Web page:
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Chevan
01-13-2009, 03:59 AM
Hi to everyone.
I found out an intereting article in Wiki about Russian pilot, who was shoted down in 1944, was imprisoned by Germans, have been sent to Germany and ....fly back to Russian on Henkel 111.;)
The story is real , the man's name Mikhail Devyataev.
Here is the introduction.
http://en.wikipedia.org/wiki/Mikhail_Devyatayev


Escape
Devyataev managed to convince the other nine prisoners in his work gang that he could fly them to freedom. The men chose a time when the guard dogs would be taken away for training to seize their chance.

In the early morning of 8 February 1945, as the ten Soviet POWs, including Devyataev, were at work on the runway, one of the work gang, Ivan Krivonogov picked up a crowbar and killed their guard. Another prisoner, Peter Kutergun, quickly stripped off the guard's uniform and slipped it on. The work gang, led by the "guard", managed to unobtrusively take over the camp commandant's He 111 H22 bomber and fly from the island. Devyataev piloted the aircraft. The Germans tried to intercept the bomber but without success. The aircraft was damaged by the Soviet air defences but managed to land in Soviet-held territory. The escapees provided important information about the German missile program, especially about the V-1 and V-2.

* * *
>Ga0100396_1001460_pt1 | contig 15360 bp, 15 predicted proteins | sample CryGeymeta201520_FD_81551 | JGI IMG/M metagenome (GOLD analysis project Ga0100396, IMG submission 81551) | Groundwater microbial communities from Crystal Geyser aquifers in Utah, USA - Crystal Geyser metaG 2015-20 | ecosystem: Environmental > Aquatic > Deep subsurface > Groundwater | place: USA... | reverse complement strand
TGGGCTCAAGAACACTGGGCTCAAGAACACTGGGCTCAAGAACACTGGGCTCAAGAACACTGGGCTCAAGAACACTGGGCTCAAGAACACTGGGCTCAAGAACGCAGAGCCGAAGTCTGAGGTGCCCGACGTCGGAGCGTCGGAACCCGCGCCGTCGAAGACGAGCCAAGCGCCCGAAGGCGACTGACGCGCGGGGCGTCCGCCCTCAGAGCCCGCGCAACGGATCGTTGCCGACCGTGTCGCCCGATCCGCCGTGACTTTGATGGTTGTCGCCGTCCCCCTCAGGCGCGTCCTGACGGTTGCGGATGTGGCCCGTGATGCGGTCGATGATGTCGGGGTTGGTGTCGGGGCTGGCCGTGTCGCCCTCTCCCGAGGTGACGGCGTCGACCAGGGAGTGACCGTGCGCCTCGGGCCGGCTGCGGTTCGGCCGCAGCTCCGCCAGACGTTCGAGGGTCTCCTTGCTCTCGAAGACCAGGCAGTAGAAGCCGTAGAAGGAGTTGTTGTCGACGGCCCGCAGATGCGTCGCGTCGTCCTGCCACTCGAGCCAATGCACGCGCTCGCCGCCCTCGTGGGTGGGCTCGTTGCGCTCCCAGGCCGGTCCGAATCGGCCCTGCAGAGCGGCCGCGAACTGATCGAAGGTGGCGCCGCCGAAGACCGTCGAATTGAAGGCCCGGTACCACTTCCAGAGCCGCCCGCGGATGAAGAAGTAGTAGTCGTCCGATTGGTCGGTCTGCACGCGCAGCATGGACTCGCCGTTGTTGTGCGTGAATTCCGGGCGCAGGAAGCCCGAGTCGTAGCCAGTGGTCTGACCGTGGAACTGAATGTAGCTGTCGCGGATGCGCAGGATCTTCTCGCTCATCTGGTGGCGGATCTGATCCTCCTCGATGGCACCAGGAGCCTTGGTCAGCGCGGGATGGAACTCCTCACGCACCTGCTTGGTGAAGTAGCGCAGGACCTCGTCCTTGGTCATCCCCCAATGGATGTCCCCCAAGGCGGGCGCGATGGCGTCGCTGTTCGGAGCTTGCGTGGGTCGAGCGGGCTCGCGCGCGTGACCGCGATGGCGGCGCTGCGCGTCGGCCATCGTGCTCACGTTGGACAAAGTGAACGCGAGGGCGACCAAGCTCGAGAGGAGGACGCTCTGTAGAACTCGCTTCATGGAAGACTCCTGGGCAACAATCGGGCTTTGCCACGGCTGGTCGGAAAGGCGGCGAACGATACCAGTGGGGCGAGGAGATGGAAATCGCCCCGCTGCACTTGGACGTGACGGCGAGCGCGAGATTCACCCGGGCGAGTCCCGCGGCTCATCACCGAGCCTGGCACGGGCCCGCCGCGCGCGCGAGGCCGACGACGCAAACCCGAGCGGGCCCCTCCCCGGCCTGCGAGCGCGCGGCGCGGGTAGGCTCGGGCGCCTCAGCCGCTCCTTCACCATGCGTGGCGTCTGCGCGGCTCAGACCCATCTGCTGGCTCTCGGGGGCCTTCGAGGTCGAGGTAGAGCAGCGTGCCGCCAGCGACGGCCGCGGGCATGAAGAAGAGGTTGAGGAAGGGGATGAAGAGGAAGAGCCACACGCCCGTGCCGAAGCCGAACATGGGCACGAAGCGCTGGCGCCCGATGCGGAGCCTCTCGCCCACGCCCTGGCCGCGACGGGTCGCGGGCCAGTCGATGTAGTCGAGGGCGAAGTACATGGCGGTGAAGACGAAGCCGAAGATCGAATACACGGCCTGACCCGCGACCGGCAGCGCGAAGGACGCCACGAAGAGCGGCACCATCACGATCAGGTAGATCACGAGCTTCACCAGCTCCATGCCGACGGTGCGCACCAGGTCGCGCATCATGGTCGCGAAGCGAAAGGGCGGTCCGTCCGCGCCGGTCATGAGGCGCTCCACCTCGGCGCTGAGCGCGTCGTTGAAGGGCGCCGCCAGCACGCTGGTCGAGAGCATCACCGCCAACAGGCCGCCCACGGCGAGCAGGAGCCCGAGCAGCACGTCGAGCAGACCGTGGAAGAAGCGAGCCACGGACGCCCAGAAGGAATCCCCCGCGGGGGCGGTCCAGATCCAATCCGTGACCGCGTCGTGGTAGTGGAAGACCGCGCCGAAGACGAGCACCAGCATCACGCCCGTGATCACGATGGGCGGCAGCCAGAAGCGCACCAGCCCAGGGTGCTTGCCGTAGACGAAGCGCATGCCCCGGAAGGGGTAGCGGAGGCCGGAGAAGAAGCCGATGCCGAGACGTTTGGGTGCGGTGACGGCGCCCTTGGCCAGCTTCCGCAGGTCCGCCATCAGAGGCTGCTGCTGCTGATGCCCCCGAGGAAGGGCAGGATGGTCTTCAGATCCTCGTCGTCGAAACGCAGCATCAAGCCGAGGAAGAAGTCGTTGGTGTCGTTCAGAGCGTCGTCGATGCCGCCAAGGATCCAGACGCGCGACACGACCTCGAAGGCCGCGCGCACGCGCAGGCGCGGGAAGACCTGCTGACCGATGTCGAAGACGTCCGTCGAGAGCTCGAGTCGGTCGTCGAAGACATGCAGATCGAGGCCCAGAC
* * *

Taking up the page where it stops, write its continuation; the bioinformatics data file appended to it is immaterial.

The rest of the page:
The NKVD did not believe Devyataev's story, arguing that it was impossible for the prisoners to take over an airplane without cooperation from the Germans. Thus, Devyataev was suspected of being a German spy and sent to a penal military unit along with the other nine men. Of the escapees, five died in action over the following months. Devyataev himself spent the remainder of the war in prison
Only in 1957 Mikhail was reabilitated and has become the Hero of SU.

Major Walter Schmidt
01-13-2009, 09:36 PM
Wow....that is very interesting.
Are there any other similar stories?

Schuultz
01-14-2009, 08:51 AM
Impressive. But how did they manage to overcome the guards of the airplane and shake off the German fighters?

And there was really only one guard for the guys, who even stood close enough to be surprised by an attack with a crowbar? Pretty dumb on his part...

Caboliver
01-17-2009, 07:35 AM
How could he manage to fly a German plane? Do different planes from different countries have similar "controls"?